The Symposium on Media Libraries, in the 'Artnodes' magazine

This monograph is the result of the 1st International Symposium on Media Libraries and Archives for the 21st Century, orginsed by LABoral in May last year.

Published: Apr 07, 2011
The Symposium on Media Libraries, in the 'Artnodes' magazine

The front page of the magazine 'Artnodes'

The Universitat Oberta de Catalunya, UOC, in collaboration with LABoral Centro de Arte y Creación Industrial, has published a new edition of the digital journal, Artnodes, dedicated to reflecting on the change in archive models in artistic and cultural centres in the information society age. New, emerging artistic practices, along with the opportunities offered by digital technologies and the internet, lay behind the radical change in archive models in the context of contemporary art and culture, leading to a reassessment of some of the established processes in museums and cultural and art centres.

The publication of this monograph is the result of the 1st International Symposium on Media Libraries and Archives for the 21st Century held in May last year in Gijón. This forum, organised by LABoral, brought together prominent directors from artistic and cultural centres, both national and international, and part of their contributions are published in this edition.

In addition, it is a further step in the ongoing collaboration between LABoral and UOC towards developing a joint formative programme, presently reflected in the postgraduate, Cultural Innovation: the arts, digital media and popular culture. With this course, both institutions aim to provide the necessary tools to understand and take part in present-day culture from an interdisciplinary perspective, in connection with the main debates in arts, humanities, communication and social sciences on an international scale.

Rethinking the model

This edition of the Artnodes journal, which analyses the intersections between art, science and technology, examines in detail what it means to archive, conserve and document art and culture nowadays with the opportunities offered by digital technologies, alongside the challenge of creating specific ways of archiving to include digitally-supported artistic practice or other types of emerging technologies that involve a high level of experimentation and, quite frequently, obsolescence.

The co-ordinator of the monograph, Pau Alsina, points out how “today’s cultural institutions face the challenge of producing archives that are open, dynamic, flexible, agile, net-connected, transformable and modifiable, yet at the same time, solid and capable of responding to the needs and current demands of their users, who are now no longer solely specialists but also the general public”.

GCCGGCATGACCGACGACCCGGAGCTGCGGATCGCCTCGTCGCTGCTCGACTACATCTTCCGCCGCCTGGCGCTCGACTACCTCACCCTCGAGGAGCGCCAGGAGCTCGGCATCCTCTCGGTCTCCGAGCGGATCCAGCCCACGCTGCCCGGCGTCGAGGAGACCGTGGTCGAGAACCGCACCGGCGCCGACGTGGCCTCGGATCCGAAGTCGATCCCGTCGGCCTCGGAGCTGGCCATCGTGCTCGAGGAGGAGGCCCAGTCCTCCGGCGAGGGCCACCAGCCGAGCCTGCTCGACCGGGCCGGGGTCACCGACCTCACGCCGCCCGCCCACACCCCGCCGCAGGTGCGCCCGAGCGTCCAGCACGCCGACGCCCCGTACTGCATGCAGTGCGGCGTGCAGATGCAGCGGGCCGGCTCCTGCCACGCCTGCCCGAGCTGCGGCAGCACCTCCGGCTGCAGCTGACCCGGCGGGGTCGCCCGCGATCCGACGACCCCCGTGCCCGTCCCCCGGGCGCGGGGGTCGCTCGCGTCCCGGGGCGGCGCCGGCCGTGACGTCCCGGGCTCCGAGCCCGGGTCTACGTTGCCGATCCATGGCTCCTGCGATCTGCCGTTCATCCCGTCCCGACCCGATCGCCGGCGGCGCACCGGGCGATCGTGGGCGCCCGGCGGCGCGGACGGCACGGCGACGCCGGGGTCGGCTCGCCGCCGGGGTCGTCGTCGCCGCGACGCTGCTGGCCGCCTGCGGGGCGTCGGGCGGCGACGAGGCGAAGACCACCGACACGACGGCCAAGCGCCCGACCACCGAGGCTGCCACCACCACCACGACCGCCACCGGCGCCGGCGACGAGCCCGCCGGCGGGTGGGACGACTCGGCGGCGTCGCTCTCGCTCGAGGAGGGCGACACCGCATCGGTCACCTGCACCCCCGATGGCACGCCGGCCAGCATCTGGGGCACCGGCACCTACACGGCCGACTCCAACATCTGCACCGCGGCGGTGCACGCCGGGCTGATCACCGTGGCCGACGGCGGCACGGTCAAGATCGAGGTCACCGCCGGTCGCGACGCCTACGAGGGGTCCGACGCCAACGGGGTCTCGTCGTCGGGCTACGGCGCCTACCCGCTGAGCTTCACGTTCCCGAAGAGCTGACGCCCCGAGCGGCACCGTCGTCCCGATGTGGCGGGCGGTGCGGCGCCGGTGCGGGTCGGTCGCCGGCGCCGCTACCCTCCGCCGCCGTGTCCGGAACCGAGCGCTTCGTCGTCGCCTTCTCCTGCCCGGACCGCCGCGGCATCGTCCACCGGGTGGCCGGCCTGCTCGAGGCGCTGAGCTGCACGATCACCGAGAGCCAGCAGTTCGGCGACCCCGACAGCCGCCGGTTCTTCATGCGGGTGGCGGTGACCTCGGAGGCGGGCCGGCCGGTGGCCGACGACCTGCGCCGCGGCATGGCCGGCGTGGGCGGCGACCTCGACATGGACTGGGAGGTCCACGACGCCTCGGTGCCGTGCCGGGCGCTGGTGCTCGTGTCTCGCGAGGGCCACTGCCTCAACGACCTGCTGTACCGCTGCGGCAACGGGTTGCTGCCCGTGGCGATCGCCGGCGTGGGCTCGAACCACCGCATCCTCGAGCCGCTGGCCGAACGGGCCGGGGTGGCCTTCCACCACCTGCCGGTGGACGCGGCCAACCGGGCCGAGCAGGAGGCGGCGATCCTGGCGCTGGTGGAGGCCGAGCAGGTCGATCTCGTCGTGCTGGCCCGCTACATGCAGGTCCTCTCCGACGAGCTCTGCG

In turn, LABoral director, Rosina Gómez-Baeza explains “the generation of inclusive dynamics, the fostering of collaborative processes through the opening of codes, the creation of protocols for dialogue with institutions sharing the same goals up to a point that synergies unimaginable in pre-digital times emerge; this is a task requiring an ongoing exchange of ideas and proposals”.

The opinion of renowned experts

Leading experts involved in the directing of prestigious international centres contributed to this edition. In their essays they reflect on what it entails nowadays to archive and conserve art and culture; on how it should be carried out, and at the same time, take inspiration from the ways archives are dealt with beyond the main artistic and cultural institutions.

Along these lines, Alex Adriaansens, Director of Amsterdam´s V2, explores in his article to what extent the idea of archives is being transformed, making it necessary to reassess their role in institutions.  The way we structure, organise and process information in archives shapes our understanding of the past, present and future. Similarly, Mike Stubbs, Director of FACT in Liverpool, reflects on the challenges arising from digital culture and art; the need to build narratives from an abundance of data, the role of the viewer and the infinite capacity for storage are some of the subjects explored in his article.

Additionally, Jesús Carrillo, Director of Activities at Madrid’s Reina Sofia Museum, contributes with his reflections on the confirmation of the crisis in narrations that maintained the current role and function of museums in our society. A further article, contributed by Alessandro Ludovico, editor of the journal Neural, highlights the current void on the internet of information prior to 1994, and how the content of this information is gradually re-emerging in digital format. Finally, bringing the monograph to a close, Attila Marton of the London School of Economics shares his observations on how digital objects have become more technological operations than fixed entities.

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